There are problems at some of the crossings in accommodating dedicated FAST lanes, which has caused some carriers to question the benefit of joining the program.
LTL shipments, which mix several customers’ freight, present particular challenges.
But, the message from the customs agencies on both sides of the border is clear – become a member of FAST, or you will sit and wait.
But the broader trade community also needs to get with the program.
Shippers must also get on-board with FAST
It defeats the purpose to have a FAST-approved carrier, with a FAST-approved driver, forced to sit in the slow lane at the border because the truck is delivering non-FAST goods from a non-FAST shipper.
The uptake by exporters and importers needs to be increased.
The costs of border delays cannot and should not be borne by a carrier that has joined FAST and has made the necessary investments in security under the U.S. Customs Trade Partnership Against Terrorism (C-TPAT) or the Canadian Partners in Protection (PIP) programs.
We are beginning to see carriers charging shippers for these delays either through security surcharges, as ancillary costs, or through differential rates for FAST and Non-FAST customers.
We must remain vigilant.
There are still a lot of areas in the 30 point action plan where work needs to be done.
Reverse inspections are one example.
Numerous other measures have been proclaimed or proposed which could, depending on how they are implemented, denigrate or scupper the gains made as a result of the Smart Border Declaration.
The list includes such measures as mandatory EDI pre-notification of all land shipments into and out of the United States.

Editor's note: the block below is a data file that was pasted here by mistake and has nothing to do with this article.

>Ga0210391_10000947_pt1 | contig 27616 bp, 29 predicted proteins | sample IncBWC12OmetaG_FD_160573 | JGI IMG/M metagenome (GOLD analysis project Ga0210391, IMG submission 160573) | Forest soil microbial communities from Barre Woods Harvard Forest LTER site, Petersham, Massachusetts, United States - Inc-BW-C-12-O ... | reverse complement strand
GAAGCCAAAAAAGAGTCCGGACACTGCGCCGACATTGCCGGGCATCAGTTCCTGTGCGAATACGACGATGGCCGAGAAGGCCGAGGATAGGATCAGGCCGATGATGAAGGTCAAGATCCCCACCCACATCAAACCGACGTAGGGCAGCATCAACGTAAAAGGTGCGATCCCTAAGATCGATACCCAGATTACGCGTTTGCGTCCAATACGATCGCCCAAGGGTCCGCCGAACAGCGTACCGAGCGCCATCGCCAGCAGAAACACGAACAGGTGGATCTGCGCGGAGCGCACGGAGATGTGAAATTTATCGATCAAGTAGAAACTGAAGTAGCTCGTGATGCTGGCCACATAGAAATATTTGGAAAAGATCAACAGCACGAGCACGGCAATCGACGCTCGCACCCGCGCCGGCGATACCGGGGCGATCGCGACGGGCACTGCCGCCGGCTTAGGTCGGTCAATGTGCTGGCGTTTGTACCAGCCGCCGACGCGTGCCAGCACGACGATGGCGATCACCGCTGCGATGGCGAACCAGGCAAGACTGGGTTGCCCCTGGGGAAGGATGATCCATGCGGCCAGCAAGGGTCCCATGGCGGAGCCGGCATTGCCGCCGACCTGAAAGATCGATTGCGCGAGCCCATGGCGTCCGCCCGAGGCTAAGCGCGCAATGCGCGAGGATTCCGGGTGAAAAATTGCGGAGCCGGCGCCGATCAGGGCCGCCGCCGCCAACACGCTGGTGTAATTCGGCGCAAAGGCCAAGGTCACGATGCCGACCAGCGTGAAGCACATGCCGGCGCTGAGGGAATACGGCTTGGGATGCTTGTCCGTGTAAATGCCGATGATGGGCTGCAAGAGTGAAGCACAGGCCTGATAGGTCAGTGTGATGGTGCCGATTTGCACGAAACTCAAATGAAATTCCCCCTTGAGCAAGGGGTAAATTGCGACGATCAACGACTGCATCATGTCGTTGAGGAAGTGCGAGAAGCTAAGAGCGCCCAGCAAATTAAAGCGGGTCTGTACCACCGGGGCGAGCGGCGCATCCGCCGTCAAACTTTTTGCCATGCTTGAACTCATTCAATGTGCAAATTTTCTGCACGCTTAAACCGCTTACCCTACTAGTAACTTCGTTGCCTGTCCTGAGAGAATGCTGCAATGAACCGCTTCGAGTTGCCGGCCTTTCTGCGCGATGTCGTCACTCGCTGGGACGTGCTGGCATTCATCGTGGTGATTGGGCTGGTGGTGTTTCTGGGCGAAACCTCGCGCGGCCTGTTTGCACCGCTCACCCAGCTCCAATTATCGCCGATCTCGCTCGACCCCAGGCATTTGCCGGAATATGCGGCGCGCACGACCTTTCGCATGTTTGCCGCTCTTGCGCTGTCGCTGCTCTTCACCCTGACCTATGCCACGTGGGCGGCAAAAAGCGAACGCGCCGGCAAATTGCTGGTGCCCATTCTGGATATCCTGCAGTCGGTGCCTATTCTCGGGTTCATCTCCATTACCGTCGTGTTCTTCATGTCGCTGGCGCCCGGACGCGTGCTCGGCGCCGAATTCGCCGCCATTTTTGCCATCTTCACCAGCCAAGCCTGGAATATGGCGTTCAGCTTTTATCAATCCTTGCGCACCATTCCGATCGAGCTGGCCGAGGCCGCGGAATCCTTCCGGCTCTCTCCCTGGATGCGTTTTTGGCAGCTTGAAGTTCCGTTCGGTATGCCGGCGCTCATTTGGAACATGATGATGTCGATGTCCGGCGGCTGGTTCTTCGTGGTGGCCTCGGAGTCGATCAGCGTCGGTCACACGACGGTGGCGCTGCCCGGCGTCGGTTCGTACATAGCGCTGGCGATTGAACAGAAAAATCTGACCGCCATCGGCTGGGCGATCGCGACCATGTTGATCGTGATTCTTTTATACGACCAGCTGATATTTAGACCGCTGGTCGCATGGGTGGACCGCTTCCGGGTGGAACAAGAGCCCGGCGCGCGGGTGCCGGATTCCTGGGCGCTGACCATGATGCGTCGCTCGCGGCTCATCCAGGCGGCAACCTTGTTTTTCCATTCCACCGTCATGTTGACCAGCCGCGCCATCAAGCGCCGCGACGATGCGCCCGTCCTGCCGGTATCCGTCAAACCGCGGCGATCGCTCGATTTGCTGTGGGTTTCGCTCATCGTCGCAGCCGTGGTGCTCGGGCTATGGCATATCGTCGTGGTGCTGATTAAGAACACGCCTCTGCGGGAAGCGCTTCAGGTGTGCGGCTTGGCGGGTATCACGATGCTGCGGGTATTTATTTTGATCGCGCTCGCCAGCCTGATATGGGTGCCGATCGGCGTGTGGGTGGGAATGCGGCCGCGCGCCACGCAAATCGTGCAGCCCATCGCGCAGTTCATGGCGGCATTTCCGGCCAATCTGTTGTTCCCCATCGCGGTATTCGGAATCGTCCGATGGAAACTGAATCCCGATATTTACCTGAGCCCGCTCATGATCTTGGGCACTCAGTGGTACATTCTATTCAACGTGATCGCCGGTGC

Prenotification is on the way
While objections from the trade community on both sides of the border led to the withdrawal of the Homeland Security Department’s so-called “straw-man” proposals, the fact is there will be some form of pre-notification before the year is out.
As Canadians we must remind ourselves that Canada is rarely on the radar screen in Washington at the best of times.
However, some recent examples in the security arena underscore this.
Earlier this year, new rules were introduced that provided two weeks notice that aliens (including Canadians) would be banned from hauling explosives into the U.S.
No one considered that this was a $300 million business between Canada and the U.S. and that there were Canadian carriers and truck drivers that had already been involved in this activity for years.
It was only after considerable effort on the part of industry and government on both sides of the border that Canadian truckers were granted a reprieve.
Next was the announcement of a Transportation Worker Identity Card.
At some point, it is estimated that 20 million transportation workers in the U.S. will require this card.
The problem for us is no one apparently gave thought as to whether or how a Canadian truck driver would be required to apply for a TWIC card.
And recently a requirement has been introduced that calls for drivers wishing to haul hazardous materials in the U.S. to have a HAZMAT endorsement on their commercial drivers’ licences signifying they have passed a security background check.
Canadian truck drivers were granted a reprieve because there is no mechanism or requirement for hazmat endorsements on Canadian commercial drivers’ licences.
However, we fully expect that this reprieve will be very short-lived.
The question is how will Canadians comply if that’s the case?
Again, we think the answer might reside with the FAST program.
We are encouraging both the Canadian and U.S. governments to use the FAST program as the platform for satisfying as many of these other security measures as possible.
It just seems to make sense.
No one wants to end up carrying a wallet the size of a filing cabinet around like George Costanza of Seinfeld fame.
third requirement for “fixing the border” is that we maintain good political relations between the world’s two major trading partners.
We are each other’s best customer.
But, the relationship between Canada and the United States transcends matters of business, trade and economics.
We are tied by the bonds of history, geography and shared values.
We are certainly each other’s best friend.
– David Bradley is president of the Ontario Trucking Association, chief executive officer of the Canadian Trucking Alliance, and a trucking industry lobby leader.